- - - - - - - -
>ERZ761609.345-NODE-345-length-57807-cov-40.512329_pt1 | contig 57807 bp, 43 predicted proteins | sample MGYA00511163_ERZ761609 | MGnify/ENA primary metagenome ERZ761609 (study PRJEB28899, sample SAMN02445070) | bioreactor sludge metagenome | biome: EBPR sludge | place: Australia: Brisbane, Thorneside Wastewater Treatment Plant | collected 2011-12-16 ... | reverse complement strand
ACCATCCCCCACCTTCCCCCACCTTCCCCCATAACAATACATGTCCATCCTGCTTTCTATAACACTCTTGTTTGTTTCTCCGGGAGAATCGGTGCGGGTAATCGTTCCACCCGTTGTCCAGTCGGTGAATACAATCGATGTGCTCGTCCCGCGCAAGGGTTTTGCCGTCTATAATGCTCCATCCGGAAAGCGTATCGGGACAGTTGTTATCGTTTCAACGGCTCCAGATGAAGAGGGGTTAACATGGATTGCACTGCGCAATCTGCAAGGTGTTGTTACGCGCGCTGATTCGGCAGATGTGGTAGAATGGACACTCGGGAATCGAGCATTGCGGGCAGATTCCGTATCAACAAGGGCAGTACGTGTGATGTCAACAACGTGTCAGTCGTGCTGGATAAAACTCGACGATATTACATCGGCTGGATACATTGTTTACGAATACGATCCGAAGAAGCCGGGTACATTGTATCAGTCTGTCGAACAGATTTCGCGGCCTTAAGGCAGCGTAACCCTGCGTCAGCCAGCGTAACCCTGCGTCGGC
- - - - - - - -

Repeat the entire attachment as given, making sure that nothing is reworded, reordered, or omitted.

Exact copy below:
>ERZ761609.345-NODE-345-length-57807-cov-40.512329_pt1 | contig 57807 bp, 43 predicted proteins | sample MGYA00511163_ERZ761609 | MGnify/ENA primary metagenome ERZ761609 (study PRJEB28899, sample SAMN02445070) | bioreactor sludge metagenome | biome: EBPR sludge | place: Australia: Brisbane, Thorneside Wastewater Treatment Plant | collected 2011-12-16 ... | reverse complement strand
ACCATCCCCCACCTTCCCCCACCTTCCCCCATAACAATACATGTCCATCCTGCTTTCTATAACACTCTTGTTTGTTTCTCCGGGAGAATCGGTGCGGGTAATCGTTCCACCCGTTGTCCAGTCGGTGAATACAATCGATGTGCTCGTCCCGCGCAAGGGTTTTGCCGTCTATAATGCTCCATCCGGAAAGCGTATCGGGACAGTTGTTATCGTTTCAACGGCTCCAGATGAAGAGGGGTTAACATGGATTGCACTGCGCAATCTGCAAGGTGTTGTTACGCGCGCTGATTCGGCAGATGTGGTAGAATGGACACTCGGGAATCGAGCATTGCGGGCAGATTCCGTATCAACAAGGGCAGTACGTGTGATGTCAACAACGTGTCAGTCGTGCTGGATAAAACTCGACGATATTACATCGGCTGGATACATTGTTTACGAATACGATCCGAAGAAGCCGGGTACATTGTATCAGTCTGTCGAACAGATTTCGCGGCCTTAAGGCAGCGTAACCCTGCGTCAGCCAGCGTAACCCTGCGTCGGC